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Butterfly Enthusiasts Ask Federal Court To Halt Wall Construction

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Jason Hopkins Immigration and politics reporter
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Butterfly enthusiasts, citing a violation of property rights, have taken to a federal court in an attempt to block construction of a border wall near the Rio Grande.

The National Butterfly Association, which operates the National Butterfly Center in southern Texas, requested a judge on Monday for a temporary restraining order against wall construction. The association argues that construction not only interferes with their property rights, but also poses “adverse environmental impacts” to critical habitats and endangered species living in the region.

The federal government must respond to the court by February 22.

“The issue is not whether butterflies can fly over a wall, but whether  private property (farms, businesses, homes) should be seized and destroyed for a project that does not serve the greater good or enhance national security,” read a GoFundMe description launched by the National Butterfly Center’s executive director.

The GoFundMe page said donations will go toward “all efforts related to publicizing and resisting this atrocity; clean up and remediation of the damage,” and also toward “tearing down the wall, as soon as we’re able!”

The GoFundMe has raised over $90,000 to help pay for the association’s legal fees as it battles the federal government in court. The association, which filed its first suit against the Department of Homeland Security in December 2017, has been battling wall construction in court for over a year.

Despite the butterfly enthusiasts best efforts, work on the border wall near the Rio Grande is still underway. The project was already approved and funded as part of 2018 fiscal year’s budget.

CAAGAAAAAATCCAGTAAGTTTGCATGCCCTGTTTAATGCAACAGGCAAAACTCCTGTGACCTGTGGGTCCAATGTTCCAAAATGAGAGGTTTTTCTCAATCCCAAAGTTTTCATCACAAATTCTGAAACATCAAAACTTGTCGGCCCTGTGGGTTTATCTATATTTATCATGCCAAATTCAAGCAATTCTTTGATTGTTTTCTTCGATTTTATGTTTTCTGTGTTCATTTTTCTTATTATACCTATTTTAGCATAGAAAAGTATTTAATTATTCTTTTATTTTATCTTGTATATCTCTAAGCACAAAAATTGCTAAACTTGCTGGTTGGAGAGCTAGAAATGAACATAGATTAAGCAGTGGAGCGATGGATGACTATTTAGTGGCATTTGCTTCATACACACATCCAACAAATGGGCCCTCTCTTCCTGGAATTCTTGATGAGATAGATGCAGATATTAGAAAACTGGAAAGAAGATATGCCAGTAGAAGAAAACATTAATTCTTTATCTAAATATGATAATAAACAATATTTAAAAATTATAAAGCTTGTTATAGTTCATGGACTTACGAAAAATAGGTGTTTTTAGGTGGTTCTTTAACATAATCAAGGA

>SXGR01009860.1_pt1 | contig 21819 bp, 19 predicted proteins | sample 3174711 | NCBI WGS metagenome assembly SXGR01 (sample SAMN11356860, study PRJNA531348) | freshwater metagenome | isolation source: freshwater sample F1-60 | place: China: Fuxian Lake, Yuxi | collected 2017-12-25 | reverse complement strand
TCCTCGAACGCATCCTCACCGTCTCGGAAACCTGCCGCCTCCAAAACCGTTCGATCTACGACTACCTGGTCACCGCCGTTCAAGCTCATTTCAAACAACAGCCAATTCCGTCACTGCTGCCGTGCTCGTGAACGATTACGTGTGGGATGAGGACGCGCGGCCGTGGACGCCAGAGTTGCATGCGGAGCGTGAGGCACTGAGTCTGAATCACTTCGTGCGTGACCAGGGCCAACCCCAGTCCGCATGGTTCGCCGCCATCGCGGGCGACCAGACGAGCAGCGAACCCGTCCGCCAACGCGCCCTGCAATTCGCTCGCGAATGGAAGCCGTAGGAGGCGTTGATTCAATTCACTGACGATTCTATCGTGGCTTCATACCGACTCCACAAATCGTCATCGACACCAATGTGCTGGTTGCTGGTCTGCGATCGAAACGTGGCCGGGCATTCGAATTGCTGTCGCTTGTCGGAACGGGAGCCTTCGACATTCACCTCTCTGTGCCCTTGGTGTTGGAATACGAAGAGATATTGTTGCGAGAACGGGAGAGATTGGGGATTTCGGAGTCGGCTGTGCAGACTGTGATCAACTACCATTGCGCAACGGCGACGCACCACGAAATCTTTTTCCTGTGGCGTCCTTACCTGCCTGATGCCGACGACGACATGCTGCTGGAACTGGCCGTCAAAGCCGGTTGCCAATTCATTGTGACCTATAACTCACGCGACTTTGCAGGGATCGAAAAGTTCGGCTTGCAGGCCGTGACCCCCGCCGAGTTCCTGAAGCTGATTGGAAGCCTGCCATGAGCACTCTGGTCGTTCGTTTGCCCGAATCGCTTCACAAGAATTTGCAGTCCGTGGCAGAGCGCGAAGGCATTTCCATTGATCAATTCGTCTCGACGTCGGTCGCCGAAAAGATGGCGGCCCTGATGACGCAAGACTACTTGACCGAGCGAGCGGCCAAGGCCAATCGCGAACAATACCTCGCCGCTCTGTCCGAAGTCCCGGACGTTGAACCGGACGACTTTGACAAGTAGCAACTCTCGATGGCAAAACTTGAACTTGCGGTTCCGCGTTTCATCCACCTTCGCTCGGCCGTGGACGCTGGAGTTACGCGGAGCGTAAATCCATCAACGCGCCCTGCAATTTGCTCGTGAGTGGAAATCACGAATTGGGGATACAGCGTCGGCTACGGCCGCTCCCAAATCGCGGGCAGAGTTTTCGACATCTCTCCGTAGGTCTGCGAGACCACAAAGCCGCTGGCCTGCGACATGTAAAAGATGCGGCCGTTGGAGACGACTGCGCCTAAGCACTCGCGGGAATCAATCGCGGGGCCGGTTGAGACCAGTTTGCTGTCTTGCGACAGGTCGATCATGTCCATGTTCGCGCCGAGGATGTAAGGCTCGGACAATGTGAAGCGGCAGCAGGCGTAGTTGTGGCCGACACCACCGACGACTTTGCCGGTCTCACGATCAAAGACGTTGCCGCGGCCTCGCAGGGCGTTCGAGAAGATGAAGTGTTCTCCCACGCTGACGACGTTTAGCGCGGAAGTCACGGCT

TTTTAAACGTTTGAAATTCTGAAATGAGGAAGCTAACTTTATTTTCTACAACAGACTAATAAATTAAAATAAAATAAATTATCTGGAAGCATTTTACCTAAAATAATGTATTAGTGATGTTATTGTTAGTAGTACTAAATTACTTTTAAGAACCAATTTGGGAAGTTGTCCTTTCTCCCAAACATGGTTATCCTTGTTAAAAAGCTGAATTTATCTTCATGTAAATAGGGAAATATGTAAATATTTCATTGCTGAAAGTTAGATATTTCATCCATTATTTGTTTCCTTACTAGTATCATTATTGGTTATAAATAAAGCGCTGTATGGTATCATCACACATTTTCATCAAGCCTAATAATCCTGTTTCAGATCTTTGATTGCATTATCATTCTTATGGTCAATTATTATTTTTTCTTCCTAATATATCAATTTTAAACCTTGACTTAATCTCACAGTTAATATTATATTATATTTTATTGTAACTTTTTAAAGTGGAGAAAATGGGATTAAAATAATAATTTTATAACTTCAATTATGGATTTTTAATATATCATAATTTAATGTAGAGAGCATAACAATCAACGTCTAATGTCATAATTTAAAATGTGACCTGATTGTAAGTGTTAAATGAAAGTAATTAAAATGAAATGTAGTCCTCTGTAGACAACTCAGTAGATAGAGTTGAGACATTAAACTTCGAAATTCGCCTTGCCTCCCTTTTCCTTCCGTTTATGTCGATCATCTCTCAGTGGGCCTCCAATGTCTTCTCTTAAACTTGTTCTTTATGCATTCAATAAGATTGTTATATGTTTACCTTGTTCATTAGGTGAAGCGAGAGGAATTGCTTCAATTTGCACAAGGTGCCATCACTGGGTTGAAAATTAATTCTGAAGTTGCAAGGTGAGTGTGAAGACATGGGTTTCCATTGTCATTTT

U.S. President Donald Trump participates in a tour of U.S.-Mexico border wall prototypes near the Otay Mesa Port of Entry in San Diego, California. U.S., March 13, 2018. REUTERS/Kevin Lamarque

U.S. President Donald Trump participates in a tour of U.S.-Mexico border wall prototypes near the Otay Mesa Port of Entry in San Diego, California. U.S., March 13, 2018. REUTERS/Kevin Lamarque

The lawsuit comes as the Trump administration is fighting to secure funding for more wall construction along the U.S. Mexico border. Congressional lawmakers tasked with finding a compromise on border security funding announced on Monday that they’ve reached a preliminary deal which would include $1.375 billion for a barrier and 55 miles of new border fencing. (RELATED: DC District Court Hands Trump’s EPA A Major Victory Over Environmentalists)

Two sources familiar with the process informed The Daily Caller that, while Trump is “not happy” with the compromise, he is willing to sign off on it.

“I want to thank all Republicans for the work you have done in dealing with the Radical Left on Border Security. Not an easy task, but the Wall is being built and will be a great achievement and contributor toward life and safety within our Country!” the president tweeted on Tuesday night, appearing to give public approval to the deal.

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